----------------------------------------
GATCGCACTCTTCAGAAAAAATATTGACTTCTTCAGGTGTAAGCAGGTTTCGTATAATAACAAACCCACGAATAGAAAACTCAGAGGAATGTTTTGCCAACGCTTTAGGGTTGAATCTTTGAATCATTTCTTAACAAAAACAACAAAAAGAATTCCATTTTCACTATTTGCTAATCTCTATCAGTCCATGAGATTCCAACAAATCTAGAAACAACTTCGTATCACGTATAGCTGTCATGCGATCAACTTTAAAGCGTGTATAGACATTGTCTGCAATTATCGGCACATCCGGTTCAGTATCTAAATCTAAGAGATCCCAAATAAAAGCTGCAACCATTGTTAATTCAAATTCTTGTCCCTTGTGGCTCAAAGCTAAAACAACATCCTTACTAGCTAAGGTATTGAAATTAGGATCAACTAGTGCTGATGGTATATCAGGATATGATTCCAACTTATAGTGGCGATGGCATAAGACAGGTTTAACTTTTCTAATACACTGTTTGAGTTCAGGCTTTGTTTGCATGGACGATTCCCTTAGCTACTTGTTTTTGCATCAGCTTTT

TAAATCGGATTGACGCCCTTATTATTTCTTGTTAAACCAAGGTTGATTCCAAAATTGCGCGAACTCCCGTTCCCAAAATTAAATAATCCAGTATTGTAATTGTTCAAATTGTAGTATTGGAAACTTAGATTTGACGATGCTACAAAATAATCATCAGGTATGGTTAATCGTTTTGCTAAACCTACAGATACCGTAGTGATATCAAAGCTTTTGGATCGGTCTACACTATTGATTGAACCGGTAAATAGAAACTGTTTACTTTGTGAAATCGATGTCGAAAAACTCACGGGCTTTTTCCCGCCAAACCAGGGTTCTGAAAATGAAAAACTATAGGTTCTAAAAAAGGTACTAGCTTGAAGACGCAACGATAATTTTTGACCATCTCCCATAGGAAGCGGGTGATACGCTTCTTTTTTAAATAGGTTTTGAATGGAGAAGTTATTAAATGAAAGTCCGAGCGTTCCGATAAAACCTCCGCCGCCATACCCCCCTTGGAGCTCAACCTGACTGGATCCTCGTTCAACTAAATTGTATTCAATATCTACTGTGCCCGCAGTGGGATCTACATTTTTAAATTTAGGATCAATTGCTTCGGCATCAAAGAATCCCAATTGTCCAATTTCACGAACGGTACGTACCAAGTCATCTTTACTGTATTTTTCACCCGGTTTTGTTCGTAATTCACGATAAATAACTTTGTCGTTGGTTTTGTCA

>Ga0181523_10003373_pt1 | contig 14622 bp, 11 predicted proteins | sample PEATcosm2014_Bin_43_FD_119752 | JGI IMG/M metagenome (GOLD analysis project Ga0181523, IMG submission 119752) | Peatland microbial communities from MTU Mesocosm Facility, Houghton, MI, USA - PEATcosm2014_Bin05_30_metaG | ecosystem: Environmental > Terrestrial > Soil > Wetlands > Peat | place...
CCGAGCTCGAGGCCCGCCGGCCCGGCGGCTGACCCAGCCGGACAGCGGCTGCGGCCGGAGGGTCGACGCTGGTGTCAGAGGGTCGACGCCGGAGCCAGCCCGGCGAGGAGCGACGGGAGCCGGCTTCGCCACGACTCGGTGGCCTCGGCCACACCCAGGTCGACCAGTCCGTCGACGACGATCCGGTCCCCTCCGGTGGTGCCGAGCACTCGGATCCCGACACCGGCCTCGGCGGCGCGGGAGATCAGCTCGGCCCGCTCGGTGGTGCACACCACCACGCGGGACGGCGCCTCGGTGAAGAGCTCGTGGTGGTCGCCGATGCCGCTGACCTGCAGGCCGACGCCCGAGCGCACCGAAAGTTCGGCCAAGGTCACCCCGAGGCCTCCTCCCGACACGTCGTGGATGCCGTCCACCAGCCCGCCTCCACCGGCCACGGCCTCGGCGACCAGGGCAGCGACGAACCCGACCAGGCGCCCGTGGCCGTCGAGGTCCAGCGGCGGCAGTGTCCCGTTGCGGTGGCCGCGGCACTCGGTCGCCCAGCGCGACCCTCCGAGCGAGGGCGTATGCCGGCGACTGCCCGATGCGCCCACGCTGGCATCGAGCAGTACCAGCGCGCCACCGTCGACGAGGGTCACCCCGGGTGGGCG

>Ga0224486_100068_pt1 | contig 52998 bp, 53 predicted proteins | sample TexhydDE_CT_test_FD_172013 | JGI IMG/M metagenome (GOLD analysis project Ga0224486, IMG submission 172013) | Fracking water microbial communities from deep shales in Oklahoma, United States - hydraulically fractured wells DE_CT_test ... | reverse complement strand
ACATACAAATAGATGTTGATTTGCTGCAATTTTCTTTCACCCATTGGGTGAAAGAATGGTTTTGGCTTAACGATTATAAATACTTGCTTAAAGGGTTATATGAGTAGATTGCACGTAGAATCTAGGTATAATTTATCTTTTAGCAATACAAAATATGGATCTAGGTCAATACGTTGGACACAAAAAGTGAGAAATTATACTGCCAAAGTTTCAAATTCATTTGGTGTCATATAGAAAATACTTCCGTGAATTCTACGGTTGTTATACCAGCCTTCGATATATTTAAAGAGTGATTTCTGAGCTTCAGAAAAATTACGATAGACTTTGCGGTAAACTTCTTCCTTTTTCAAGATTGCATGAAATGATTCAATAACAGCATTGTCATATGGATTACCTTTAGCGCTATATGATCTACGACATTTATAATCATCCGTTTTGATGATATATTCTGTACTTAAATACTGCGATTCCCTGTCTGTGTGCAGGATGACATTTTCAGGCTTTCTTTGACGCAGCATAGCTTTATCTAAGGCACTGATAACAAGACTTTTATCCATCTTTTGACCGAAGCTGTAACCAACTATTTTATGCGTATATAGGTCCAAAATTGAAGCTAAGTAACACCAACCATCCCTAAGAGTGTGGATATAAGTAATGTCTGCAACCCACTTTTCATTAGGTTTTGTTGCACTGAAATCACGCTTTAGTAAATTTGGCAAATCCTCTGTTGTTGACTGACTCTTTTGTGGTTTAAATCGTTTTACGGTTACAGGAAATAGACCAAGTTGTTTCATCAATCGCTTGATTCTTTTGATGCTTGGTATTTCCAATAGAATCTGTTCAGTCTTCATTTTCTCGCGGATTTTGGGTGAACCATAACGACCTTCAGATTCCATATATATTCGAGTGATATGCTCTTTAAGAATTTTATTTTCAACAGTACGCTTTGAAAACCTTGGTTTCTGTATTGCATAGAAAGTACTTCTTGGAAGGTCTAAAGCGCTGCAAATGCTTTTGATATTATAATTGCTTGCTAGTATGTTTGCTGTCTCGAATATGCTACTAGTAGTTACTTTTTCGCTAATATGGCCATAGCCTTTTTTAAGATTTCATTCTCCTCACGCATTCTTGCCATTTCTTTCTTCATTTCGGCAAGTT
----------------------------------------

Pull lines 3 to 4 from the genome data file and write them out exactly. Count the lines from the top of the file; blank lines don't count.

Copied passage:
>Ga0181523_10003373_pt1 | contig 14622 bp, 11 predicted proteins | sample PEATcosm2014_Bin_43_FD_119752 | JGI IMG/M metagenome (GOLD analysis project Ga0181523, IMG submission 119752) | Peatland microbial communities from MTU Mesocosm Facility, Houghton, MI, USA - PEATcosm2014_Bin05_30_metaG | ecosystem: Environmental > Terrestrial > Soil > Wetlands > Peat | place...
CCGAGCTCGAGGCCCGCCGGCCCGGCGGCTGACCCAGCCGGACAGCGGCTGCGGCCGGAGGGTCGACGCTGGTGTCAGAGGGTCGACGCCGGAGCCAGCCCGGCGAGGAGCGACGGGAGCCGGCTTCGCCACGACTCGGTGGCCTCGGCCACACCCAGGTCGACCAGTCCGTCGACGACGATCCGGTCCCCTCCGGTGGTGCCGAGCACTCGGATCCCGACACCGGCCTCGGCGGCGCGGGAGATCAGCTCGGCCCGCTCGGTGGTGCACACCACCACGCGGGACGGCGCCTCGGTGAAGAGCTCGTGGTGGTCGCCGATGCCGCTGACCTGCAGGCCGACGCCCGAGCGCACCGAAAGTTCGGCCAAGGTCACCCCGAGGCCTCCTCCCGACACGTCGTGGATGCCGTCCACCAGCCCGCCTCCACCGGCCACGGCCTCGGCGACCAGGGCAGCGACGAACCCGACCAGGCGCCCGTGGCCGTCGAGGTCCAGCGGCGGCAGTGTCCCGTTGCGGTGGCCGCGGCACTCGGTCGCCCAGCGCGACCCTCCGAGCGAGGGCGTATGCCGGCGACTGCCCGATGCGCCCACGCTGGCATCGAGCAGTACCAGCGCGCCACCGTCGACGAGGGTCACCCCGGGTGGGCG